Don’t overlook the importance of understanding story elements and the value this adds to you as a writer who can dissect and create grand narratives. We also have an in-depth guide to understanding story elements here .

CHARACTERISTICS OF NARRATIVE WRITING

Narrative structure.

ORIENTATION (BEGINNING) Set the scene by introducing your characters, setting and time of the story. Establish your who, when and where in this part of your narrative

COMPLICATION AND EVENTS (MIDDLE) In this section activities and events involving your main characters are expanded upon. These events are written in a cohesive and fluent sequence.

RESOLUTION (ENDING) Your complication is resolved in this section. It does not have to be a happy outcome, however.

EXTRAS: Whilst orientation, complication and resolution are the agreed norms for a narrative, there are numerous examples of popular texts that did not explicitly follow this path exactly.

NARRATIVE FEATURES

LANGUAGE: Use descriptive and figurative language to paint images inside your audience’s minds as they read.

PERSPECTIVE Narratives can be written from any perspective but are most commonly written in first or third person.

DIALOGUE Narratives frequently switch from narrator to first-person dialogue. Always use speech marks when writing dialogue.

TENSE If you change tense, make it perfectly clear to your audience what is happening. Flashbacks might work well in your mind but make sure they translate to your audience.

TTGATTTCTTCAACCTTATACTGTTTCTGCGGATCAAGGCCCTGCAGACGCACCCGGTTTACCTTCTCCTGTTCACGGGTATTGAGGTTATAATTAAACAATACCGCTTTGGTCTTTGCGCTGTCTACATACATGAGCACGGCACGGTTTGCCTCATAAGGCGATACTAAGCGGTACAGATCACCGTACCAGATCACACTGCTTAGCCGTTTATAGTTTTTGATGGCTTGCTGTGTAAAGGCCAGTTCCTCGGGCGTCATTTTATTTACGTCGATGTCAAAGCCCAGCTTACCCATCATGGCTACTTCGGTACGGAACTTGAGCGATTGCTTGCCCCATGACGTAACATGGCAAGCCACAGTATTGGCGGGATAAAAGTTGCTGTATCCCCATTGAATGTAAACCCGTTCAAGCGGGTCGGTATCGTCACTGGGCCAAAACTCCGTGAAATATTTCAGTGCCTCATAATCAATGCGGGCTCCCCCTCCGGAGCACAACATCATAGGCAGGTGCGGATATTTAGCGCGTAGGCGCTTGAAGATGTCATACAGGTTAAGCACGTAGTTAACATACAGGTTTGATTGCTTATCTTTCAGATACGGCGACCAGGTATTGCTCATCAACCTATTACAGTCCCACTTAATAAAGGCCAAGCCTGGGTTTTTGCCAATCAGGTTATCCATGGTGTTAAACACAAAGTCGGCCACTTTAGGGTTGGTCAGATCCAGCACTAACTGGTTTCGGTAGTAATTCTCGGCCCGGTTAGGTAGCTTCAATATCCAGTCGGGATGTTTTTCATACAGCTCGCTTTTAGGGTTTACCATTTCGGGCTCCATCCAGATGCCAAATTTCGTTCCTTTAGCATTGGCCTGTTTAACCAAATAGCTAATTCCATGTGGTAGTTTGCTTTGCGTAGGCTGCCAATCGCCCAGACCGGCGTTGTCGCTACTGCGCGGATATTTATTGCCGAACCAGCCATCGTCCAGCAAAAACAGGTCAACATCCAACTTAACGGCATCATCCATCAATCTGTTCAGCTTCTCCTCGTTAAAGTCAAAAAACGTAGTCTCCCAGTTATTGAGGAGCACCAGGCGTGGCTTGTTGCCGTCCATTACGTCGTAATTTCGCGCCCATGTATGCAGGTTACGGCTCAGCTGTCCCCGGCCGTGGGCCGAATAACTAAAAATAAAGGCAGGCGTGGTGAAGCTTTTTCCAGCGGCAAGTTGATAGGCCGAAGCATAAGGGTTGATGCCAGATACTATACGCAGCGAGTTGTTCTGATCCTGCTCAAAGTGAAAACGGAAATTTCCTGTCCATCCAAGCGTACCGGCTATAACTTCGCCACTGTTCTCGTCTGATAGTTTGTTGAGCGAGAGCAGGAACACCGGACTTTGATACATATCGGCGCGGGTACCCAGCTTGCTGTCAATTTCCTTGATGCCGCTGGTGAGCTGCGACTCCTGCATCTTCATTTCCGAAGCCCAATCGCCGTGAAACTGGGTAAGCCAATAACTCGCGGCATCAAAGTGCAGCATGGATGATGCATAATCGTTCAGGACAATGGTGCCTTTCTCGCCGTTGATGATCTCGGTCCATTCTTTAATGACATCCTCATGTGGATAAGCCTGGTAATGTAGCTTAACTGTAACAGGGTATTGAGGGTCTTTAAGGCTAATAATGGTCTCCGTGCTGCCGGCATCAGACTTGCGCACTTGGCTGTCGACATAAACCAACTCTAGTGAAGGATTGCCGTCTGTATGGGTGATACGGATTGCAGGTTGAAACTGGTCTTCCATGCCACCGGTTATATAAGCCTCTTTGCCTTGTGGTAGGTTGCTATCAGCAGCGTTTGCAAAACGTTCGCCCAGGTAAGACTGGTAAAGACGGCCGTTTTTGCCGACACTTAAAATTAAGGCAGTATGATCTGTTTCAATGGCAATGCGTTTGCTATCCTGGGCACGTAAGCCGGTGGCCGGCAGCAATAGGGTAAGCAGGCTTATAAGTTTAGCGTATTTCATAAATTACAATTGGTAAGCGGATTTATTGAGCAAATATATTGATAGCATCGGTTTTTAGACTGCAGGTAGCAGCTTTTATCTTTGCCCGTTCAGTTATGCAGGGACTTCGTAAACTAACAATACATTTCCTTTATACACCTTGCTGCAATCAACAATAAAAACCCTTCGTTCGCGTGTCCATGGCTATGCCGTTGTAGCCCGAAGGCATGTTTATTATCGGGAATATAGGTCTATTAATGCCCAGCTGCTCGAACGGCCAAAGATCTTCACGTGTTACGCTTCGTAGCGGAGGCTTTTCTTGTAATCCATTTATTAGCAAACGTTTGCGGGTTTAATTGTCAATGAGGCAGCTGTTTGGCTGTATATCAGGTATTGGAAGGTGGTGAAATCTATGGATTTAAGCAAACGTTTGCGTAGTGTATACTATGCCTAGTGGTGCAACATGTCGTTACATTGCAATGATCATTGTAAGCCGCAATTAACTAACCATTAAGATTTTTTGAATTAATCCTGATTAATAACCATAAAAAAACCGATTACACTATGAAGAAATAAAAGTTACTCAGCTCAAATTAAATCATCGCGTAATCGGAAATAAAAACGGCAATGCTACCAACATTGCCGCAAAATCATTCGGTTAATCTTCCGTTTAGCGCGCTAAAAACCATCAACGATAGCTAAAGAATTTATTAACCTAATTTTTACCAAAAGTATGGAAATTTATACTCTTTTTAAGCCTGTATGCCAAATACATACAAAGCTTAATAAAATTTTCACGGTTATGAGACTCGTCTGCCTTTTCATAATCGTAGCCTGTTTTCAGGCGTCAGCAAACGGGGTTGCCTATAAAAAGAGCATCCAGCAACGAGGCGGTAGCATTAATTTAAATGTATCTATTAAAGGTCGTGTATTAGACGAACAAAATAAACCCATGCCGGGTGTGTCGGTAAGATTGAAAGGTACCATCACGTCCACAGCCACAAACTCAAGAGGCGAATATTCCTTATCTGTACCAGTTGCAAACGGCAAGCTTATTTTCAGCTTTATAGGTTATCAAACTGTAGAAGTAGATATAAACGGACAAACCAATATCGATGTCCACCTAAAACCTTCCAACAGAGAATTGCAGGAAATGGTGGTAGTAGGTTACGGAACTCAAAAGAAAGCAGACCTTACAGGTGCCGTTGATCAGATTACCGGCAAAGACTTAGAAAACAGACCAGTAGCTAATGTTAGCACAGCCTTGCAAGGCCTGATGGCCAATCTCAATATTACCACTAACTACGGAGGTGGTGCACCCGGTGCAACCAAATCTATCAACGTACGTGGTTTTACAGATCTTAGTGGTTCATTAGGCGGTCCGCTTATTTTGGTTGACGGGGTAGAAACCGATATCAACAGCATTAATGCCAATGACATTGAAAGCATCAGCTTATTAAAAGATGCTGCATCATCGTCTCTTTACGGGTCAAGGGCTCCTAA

THE PLOT MAP

narrative writing | structuring a narrative | Narrative Writing: A Complete Guide for Teachers and Students | literacyideas.com

This graphic is known as a plot map, and nearly all narratives fit this structure in one way or another, whether romance novels, science fiction or otherwise.

It is a simple tool that helps you understand and organise a story’s events. Think of it as a roadmap that outlines the journey of your characters and the events that unfold. It outlines the different stops along the way, such as the introduction, rising action, climax, falling action, and resolution, that help you to see how the story builds and develops.

Using a plot map, you can see how each event fits into the larger picture and how the different parts of the story work together to create meaning. It’s a great way to visualize and analyze a story.

Be sure to refer to a plot map when planning a story, as it has all the essential elements of a great story.

THE 5 KEY STORY ELEMENTS OF A GREAT NARRATIVE (6-MINUTE TUTORIAL VIDEO)

This video we created provides an excellent overview of these elements and demonstrates them in action in stories we all know and love.

Story Elements for kids

HOW TO WRITE A NARRATIVE

How to write a Narrative